This novel’s conceptual boldness lies in its interest in working through the difficult task of truth-telling in all its forms. The book is rich in narrative points that call and loop across to each other. Beth’s confession before the TRC finds its echo in Zhao’s encrypted telling and in Hughes’s account of his testimony before the McCarthy subcommittee. What the novel has to say about the workings of memory is deeply engrossing, and marks Davids as one of the better writers grappling with what are often quite irreconcilable subjects.

To be sure, there is much to take pleasure in with this capacious novel. Davids has a grasp of detail that allows her to build scenes like this:

From a narrow alleyway, deep in the shadows of the vertical city, we stepped through an arched opening in a huge stone wall and emerged into a courtyard. A handful of elderly people milled about in their summer pajamas, immersed in the ordinary drama of life: playing cards, talking and drinking tea among their collective detritus – bicycles, plastic wash basins, floor mops, a chair or two holding up, it seemed, all of Shanghai’s unused things.

Davids’s writing flows in a path through Zhao’s life story naturally, rather than too-strenuously aiming to convey something to the reader. These sections give the novel a truly worldly feel, and it is a testament to the author’s ability to craft a work that is historically complex without being leaden.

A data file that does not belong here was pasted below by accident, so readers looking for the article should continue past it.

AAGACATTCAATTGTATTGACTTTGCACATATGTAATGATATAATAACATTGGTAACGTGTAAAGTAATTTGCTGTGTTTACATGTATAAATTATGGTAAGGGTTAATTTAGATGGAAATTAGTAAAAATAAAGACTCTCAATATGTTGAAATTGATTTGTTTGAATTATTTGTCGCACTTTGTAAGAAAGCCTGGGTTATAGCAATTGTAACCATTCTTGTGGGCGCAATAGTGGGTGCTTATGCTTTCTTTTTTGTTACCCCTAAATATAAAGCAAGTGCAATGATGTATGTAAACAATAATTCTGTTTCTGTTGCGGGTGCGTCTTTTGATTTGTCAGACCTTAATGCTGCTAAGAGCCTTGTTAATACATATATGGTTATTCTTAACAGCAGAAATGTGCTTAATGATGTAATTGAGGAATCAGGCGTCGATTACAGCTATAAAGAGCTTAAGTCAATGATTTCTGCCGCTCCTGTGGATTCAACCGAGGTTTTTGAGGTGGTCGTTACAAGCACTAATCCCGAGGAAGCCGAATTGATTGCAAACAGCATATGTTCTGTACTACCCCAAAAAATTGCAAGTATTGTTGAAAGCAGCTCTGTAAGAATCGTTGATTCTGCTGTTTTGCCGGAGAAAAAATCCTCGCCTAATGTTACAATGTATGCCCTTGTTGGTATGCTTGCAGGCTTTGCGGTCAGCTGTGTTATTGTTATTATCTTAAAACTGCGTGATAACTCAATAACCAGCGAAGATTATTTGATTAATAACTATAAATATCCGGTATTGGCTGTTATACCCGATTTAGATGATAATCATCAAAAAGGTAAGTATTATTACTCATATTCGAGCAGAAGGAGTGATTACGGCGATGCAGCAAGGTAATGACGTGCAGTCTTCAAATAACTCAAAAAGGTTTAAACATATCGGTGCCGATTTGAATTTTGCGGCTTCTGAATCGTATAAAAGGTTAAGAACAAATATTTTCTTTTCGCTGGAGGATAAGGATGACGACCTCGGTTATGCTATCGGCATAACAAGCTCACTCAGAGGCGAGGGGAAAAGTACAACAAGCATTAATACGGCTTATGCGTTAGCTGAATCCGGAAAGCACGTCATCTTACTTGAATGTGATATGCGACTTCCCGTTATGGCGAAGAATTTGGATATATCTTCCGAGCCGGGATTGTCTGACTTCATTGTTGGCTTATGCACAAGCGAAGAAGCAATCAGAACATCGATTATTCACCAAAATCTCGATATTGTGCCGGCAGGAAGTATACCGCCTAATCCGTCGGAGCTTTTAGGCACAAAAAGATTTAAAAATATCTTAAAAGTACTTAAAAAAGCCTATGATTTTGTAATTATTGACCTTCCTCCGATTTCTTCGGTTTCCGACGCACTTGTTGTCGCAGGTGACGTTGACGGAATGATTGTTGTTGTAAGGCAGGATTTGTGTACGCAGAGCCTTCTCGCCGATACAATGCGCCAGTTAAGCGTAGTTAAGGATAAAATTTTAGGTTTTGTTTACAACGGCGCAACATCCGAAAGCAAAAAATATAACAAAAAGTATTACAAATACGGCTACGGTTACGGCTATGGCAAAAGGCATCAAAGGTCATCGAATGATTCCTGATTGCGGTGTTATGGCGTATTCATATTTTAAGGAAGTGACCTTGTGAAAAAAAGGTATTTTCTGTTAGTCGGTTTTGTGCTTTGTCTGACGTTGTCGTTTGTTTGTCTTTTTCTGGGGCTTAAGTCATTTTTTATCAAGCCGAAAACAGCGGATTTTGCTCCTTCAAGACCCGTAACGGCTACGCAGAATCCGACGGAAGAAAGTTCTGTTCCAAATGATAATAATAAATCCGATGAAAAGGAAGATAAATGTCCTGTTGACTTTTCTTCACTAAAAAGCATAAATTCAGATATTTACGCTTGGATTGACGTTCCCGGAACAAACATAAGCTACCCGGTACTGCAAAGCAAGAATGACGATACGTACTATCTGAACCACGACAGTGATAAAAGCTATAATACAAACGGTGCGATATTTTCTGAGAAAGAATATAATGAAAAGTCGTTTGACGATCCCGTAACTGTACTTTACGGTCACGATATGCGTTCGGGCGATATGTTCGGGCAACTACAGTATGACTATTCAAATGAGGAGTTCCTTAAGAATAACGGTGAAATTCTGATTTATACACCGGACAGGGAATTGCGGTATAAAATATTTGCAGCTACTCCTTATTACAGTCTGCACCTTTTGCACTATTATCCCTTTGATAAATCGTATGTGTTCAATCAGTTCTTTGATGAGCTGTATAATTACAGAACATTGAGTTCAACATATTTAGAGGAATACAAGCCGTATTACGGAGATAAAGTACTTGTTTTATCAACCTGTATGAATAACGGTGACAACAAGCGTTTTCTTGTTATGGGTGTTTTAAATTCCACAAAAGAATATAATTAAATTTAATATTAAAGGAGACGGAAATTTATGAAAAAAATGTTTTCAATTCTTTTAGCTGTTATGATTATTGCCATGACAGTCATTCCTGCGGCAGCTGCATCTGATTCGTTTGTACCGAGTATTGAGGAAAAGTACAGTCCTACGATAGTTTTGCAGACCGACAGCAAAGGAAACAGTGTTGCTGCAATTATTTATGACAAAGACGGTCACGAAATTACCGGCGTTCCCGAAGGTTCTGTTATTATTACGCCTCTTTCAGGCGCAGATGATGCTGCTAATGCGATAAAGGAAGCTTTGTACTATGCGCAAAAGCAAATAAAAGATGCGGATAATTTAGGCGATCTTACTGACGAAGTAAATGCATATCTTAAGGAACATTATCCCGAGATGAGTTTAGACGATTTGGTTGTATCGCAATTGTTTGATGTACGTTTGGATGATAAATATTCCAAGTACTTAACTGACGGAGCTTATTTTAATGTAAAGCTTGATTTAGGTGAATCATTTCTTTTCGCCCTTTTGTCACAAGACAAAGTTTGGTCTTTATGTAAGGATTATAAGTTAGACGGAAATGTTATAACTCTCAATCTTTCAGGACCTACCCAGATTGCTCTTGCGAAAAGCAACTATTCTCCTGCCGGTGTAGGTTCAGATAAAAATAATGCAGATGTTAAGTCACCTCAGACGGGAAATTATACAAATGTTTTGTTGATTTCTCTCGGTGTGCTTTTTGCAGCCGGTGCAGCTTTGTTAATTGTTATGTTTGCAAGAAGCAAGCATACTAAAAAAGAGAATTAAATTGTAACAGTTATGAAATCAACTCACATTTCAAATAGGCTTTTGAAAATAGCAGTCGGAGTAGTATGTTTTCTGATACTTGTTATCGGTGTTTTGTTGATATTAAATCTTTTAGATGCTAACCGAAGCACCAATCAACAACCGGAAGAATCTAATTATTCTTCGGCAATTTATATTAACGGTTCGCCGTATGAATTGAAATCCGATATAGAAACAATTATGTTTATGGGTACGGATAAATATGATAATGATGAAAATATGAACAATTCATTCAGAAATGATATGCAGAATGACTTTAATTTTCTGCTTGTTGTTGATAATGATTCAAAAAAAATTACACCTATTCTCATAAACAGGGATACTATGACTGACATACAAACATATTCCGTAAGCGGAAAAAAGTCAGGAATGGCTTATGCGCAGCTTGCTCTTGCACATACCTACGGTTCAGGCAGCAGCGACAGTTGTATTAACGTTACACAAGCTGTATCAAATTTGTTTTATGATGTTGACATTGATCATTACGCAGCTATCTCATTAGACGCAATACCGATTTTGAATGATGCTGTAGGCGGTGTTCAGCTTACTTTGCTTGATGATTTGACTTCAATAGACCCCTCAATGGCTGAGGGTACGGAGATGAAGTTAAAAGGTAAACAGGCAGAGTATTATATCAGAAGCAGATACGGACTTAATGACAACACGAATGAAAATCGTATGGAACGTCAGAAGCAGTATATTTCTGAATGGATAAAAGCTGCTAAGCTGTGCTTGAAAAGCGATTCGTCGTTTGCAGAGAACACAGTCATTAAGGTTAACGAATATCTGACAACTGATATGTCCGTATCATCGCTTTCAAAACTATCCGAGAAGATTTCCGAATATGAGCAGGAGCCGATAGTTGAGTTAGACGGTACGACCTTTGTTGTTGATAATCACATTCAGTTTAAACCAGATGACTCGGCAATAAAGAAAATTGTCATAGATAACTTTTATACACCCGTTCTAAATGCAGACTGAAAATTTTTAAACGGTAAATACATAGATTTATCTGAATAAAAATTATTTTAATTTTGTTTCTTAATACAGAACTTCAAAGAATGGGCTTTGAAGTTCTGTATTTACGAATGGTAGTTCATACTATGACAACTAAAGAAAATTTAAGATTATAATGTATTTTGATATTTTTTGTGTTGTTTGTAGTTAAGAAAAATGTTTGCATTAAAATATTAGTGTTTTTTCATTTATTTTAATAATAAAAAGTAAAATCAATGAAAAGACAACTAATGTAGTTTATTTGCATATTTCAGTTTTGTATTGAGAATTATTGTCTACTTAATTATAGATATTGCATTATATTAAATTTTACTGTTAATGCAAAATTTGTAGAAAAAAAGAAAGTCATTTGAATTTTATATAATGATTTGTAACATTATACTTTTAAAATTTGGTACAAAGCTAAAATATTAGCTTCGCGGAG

In a field of recent South African novels that have been marked by a dire need for more judicious editing, the deftness of Davids’s plot is striking. But the paring back of story is often replaced by a compensatory telling where showing would have sufficed, so that the Cape Town episodes that fill in Beth’s backstory feel greyed over and voiced over in a hollow way. As it is, Kay feels like something of a one-dimensional plot contrivance rather than a whole human character, because the novel’s pacing doesn’t allow us to fully appreciate her as a character. She speaks in revolutionary aphorisms, but while this may be how the young Beth experiences her friend, it doesn’t help us to understand her or what her hold over our protagonist is.

The weaknesses in How to be a revolutionary are not an obstacle to enjoying the novel. They are slippage points in the otherwise tight authorial control of a novel brimming with enough artifice to invent a world of unmourned lives. Most reviews will damn the novel with faint praise by calling it “ambitious”, and it is indeed difficult not to admire the juggling act that Davids pulls off in making this novel as cohesive as it is. A commendable and assured novel, How to be a revolutionary is well worth reading.